NSA’s New-and-Improved Call Chaining Process, Now with No Calls Required

As I noted, last night I Con the Record released the phone dragnet orders from last week and from March.

There are two significant changes (which may well be related).

First, perhaps in anticipation of shifting to production from the providers, perhaps because the Court has rethought its authorization granted in November 2012, the government appears to have given up its effort to introduce an automated query.

Queries of the BR metadata using RAS-approved selection terms for purposes of obtaining foreign intelligence information may occur by manual analyst query only.

PCLOB provided the only unclassified description of what the government had been trying to do with its automated query.

In 2012, the FISA court approved a new and automated method of performing queries, one that is associated with a new infrastructure implemented by the NSA to process its calling records.68 The essence of this new process is that, instead of waiting for individual analysts to perform manual queries of particular selection terms that have been RAS approved, the NSA’s database periodically performs queries on all RAS-approved seed terms, up to three hops away from the approved seeds. 

But, as I reported in February, NSA has never been able to pull off its automated alert, purportedly for technical reasons (which usually means it could not technically meet the requirements imposed by the court).

The Court understands that to date NSA has not implemented, and for the duration of this authorization will not as a technical matter be in a position to implement, the automated query process authorized by prior orders of this Court for analytical purposes. Accordingly, this amendment to the Primary Order authorizes the use of this automated query process for development and testing purposes only. No query results from such testing shall be made available for analytic purposes. Use of this automated query process for analytical purposes requires further order of this Court.

The government revealed NSA’s failure to implement its automatic alert in its motion to amend this year’s first dragnet order.

In that same motion it implemented the change in standard dragnet language that has been retained in these more recent dragnet orders: the NSA is chaining on “connections” as well as actual calls.

14 The first “hop” from a seed returns results including all identifiers (and their associated metadata) with a contact and/or connection with the seed. The second “hop” returns results that include all identifiers (and their associated metadata) with a contact and/or connection with an identifier revealed by the first “hop.”

Now, it may be that the entire time one after another government witness has testified to Congress that this phone dragnet only returns on calls, they’ve been doing this connection-based chaining as well. As I noted in this post, connection-based chaining has been in a redacted section of phone dragnet orders describing their automated query. (They seem to have ditched the automation but retained the connection based chaining.) And Dianne Feinstein’s Fake FISA Fix also would have permitted connection chaining.

Whether Administration witnesses were being deliberately deceitful when testifying about call-based chaining (“not wittingly!”) or the NSA only recently resumed doing connection based chaining manually, having given up on doing it automatically, one thing is clear. The NSA has been doing connection based chaining since at least February, and very few people in Congress know what that means. Nevertheless, they’re about to authorize that formally.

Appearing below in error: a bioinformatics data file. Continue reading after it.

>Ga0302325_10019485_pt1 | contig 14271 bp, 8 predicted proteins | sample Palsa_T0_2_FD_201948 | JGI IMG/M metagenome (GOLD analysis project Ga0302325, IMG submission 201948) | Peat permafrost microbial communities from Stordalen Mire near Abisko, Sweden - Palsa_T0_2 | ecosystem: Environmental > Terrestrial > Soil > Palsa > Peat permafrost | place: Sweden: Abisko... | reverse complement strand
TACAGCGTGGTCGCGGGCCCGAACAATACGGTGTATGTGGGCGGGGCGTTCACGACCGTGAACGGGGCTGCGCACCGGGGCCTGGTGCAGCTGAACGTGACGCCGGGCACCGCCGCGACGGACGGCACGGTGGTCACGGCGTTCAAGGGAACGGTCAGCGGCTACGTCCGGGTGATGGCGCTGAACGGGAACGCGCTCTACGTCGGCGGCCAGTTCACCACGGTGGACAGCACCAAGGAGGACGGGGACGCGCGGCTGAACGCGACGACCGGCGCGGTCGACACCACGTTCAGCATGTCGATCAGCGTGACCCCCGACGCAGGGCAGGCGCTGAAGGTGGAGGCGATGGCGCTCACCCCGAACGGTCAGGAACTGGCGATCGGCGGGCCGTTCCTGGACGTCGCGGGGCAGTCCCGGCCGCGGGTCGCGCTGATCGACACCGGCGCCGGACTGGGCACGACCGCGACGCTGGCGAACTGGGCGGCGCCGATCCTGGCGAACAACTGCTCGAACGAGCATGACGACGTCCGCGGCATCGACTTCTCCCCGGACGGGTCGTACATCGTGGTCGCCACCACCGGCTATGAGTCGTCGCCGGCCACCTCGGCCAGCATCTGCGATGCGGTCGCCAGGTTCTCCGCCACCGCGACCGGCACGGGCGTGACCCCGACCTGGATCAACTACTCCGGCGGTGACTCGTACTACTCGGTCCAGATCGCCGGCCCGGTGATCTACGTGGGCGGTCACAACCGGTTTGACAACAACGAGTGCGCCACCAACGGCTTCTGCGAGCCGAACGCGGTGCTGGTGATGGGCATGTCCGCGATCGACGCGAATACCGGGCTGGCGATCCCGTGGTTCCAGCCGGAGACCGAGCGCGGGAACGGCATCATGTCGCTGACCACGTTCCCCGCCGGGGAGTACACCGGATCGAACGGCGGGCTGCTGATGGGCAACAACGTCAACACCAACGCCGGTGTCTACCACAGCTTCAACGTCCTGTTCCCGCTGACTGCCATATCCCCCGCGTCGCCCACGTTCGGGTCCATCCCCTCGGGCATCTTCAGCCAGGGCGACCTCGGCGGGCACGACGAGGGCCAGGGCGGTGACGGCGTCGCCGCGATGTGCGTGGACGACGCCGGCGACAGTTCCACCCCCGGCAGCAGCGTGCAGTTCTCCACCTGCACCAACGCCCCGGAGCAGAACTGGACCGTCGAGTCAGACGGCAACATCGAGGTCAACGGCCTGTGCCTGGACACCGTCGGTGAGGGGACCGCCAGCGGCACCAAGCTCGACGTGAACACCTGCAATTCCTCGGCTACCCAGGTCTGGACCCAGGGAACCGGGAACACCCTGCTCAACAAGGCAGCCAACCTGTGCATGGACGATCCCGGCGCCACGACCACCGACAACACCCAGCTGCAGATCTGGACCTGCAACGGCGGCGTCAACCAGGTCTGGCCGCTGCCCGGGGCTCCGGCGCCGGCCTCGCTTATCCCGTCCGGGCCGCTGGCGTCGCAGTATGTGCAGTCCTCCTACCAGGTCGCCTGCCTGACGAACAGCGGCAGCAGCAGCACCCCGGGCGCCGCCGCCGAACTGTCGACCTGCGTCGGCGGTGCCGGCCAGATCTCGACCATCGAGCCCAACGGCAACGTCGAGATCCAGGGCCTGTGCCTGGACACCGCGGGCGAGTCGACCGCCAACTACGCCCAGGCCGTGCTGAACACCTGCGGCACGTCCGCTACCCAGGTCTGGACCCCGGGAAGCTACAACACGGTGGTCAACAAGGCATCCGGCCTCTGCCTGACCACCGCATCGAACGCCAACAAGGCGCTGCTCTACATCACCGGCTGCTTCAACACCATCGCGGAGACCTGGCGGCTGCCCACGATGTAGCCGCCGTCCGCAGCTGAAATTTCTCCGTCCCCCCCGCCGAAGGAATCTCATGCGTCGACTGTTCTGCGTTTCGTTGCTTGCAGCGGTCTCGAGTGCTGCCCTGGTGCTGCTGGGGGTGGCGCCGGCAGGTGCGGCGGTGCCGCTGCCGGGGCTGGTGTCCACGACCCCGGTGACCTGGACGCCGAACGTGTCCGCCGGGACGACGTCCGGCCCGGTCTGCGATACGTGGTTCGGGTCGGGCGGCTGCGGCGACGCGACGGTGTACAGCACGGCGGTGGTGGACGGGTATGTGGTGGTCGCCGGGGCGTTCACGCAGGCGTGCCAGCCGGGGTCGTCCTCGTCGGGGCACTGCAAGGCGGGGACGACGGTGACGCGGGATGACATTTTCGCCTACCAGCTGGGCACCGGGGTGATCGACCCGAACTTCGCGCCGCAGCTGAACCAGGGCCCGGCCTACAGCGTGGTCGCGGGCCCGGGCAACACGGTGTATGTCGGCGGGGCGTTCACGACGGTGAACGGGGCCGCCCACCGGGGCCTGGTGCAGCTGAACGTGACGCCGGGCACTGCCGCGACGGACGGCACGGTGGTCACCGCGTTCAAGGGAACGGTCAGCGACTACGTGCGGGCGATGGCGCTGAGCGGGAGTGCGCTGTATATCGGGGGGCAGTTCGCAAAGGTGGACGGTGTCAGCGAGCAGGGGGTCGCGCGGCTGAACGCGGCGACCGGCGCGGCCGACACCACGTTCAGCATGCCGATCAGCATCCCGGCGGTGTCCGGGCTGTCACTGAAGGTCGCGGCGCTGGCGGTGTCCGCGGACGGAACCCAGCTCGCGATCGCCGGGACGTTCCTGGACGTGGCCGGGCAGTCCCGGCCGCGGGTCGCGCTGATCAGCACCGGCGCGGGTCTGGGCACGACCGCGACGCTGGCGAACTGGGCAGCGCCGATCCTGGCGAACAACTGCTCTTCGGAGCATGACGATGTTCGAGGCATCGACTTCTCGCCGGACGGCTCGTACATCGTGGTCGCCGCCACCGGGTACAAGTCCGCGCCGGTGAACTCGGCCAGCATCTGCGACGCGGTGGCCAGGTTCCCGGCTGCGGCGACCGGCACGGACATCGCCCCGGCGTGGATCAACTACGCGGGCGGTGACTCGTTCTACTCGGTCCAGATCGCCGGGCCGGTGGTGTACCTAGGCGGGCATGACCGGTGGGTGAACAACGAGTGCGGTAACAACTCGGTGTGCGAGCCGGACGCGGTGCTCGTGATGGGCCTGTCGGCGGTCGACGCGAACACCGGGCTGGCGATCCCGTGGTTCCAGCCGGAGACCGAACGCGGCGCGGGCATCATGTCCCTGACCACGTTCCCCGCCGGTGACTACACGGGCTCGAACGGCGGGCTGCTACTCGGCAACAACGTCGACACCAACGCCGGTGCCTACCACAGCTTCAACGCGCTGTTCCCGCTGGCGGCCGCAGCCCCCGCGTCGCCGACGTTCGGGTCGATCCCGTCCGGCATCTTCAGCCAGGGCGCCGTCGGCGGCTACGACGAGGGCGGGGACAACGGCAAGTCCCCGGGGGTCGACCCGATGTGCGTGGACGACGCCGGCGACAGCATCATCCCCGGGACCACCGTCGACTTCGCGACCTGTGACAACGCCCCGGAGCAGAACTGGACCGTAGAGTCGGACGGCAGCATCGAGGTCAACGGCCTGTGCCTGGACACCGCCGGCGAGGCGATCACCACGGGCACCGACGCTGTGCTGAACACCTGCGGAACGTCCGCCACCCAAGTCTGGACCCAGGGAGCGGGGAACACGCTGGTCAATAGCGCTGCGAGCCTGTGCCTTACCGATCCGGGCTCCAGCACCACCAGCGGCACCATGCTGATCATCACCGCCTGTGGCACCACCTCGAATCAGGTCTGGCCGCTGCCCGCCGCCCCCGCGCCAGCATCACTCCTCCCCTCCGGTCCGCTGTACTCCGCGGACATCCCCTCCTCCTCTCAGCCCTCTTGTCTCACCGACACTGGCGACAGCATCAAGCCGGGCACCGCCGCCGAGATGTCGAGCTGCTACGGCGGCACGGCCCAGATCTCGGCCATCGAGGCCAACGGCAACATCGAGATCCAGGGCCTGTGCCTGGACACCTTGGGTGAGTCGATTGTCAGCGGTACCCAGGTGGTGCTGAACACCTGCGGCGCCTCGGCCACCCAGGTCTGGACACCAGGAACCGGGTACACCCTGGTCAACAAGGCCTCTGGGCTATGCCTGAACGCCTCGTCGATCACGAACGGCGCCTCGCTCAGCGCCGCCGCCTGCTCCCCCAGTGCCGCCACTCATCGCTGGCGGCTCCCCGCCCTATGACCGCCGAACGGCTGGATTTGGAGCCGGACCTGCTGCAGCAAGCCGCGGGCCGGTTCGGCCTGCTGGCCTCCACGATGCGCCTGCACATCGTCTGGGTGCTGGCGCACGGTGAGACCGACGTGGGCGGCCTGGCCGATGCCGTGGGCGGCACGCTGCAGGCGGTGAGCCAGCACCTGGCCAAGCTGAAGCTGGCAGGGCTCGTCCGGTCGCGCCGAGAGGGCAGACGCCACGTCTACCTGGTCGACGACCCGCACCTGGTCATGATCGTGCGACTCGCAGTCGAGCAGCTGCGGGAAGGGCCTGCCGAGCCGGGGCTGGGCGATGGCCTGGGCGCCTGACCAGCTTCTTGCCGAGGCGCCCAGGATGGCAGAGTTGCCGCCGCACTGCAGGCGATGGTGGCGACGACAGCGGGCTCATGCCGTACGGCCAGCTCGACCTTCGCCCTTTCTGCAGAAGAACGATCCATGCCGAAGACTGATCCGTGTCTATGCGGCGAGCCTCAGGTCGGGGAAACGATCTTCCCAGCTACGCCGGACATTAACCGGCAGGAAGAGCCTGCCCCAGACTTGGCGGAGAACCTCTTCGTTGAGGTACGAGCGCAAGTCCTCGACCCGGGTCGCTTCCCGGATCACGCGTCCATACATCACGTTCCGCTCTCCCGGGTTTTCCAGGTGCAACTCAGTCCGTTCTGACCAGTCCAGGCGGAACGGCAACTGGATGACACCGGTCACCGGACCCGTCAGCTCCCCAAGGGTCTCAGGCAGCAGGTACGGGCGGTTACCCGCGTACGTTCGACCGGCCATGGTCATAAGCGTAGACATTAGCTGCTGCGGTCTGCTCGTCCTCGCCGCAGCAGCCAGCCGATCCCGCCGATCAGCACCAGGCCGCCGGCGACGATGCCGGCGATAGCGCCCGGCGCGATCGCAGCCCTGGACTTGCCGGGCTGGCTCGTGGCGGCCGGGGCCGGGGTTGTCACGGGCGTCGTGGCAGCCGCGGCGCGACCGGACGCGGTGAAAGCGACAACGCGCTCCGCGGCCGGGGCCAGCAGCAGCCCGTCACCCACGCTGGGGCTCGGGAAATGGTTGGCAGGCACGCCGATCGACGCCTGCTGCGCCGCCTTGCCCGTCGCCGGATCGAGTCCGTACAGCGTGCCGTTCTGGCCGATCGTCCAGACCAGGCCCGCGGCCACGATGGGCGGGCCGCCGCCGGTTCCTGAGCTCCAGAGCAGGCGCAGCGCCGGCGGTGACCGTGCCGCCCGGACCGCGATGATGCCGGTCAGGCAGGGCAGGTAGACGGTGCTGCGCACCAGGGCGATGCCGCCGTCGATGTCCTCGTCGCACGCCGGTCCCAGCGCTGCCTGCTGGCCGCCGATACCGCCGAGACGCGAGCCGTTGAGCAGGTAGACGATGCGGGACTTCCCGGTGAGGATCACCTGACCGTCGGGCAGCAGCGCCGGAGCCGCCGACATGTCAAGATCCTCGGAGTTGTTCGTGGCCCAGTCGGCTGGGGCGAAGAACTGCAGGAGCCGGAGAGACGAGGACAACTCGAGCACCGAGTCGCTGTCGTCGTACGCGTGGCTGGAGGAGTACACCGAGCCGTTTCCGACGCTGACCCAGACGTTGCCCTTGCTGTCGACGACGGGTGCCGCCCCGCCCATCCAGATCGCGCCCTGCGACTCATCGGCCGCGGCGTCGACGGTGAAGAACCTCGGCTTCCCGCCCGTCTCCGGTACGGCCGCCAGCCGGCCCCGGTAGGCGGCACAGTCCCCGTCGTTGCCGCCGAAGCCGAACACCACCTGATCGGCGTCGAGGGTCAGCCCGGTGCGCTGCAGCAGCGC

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2 Responses to NSA’s New-and-Improved Call Chaining Process, Now with No Calls Required

Emptywheel Twitterverse
emptywheel @bmaz Oh, I've got several Burrs under my saddle and it's making me cranky and ruining my weekend, albeit to productive effect.
41sreplyretweetfavorite
bmaz Does @emptywheel still have a Burr in her saddle today? Or did the Wolvereenie girls in Blue overcome that?
8mreplyretweetfavorite
bmaz Also, new policy is not particularly firm on non-custodial interrogation/interviews https://t.co/8AeUu4ynfD
11mreplyretweetfavorite
bmaz New DOJ policy was first announced a year ago: https://t.co/2HDPx4bcMk The "exceptions" are huge+significant though. https://t.co/8AeUu4ynfD
15mreplyretweetfavorite
bmaz Man, this guy Sanford Asman, and his company CaseWebs, sure come off as huge dickheads https://t.co/B1YXYUaQKb
34mreplyretweetfavorite
emptywheel @kgosztola Any leak of "credible reports of threats against cops"? They seem to release those before these dragnets as legal justification.
38mreplyretweetfavorite
emptywheel @mar7k Different functions. Palantir has specific contracts to do stuff w/data. Adobe may be collected under Section 215.
45mreplyretweetfavorite
emptywheel @biasedreporter Yup. I'm beginning to believe that overseas there's no such thing as a discrete "wiretap" anymore.
48mreplyretweetfavorite
emptywheel @mar7k Put it this way: For AT&T, $$ seems enough motivator. For MSFT, prolly takes $$ and immunity. VZ and Apple require more coercion.
53mreplyretweetfavorite
emptywheel @mar7k But Burr's bill would include a number of other means of coercion.
54mreplyretweetfavorite
emptywheel @mar7k They don't get paid under Section 215 right now (not directly anyway). They would be under USAF. Also, immunity would be expanded.
54mreplyretweetfavorite
emptywheel @mar7k To be fair, it would be coerced, and appears to try to shut down normal legal means of challenge. Some providers don't want to coop
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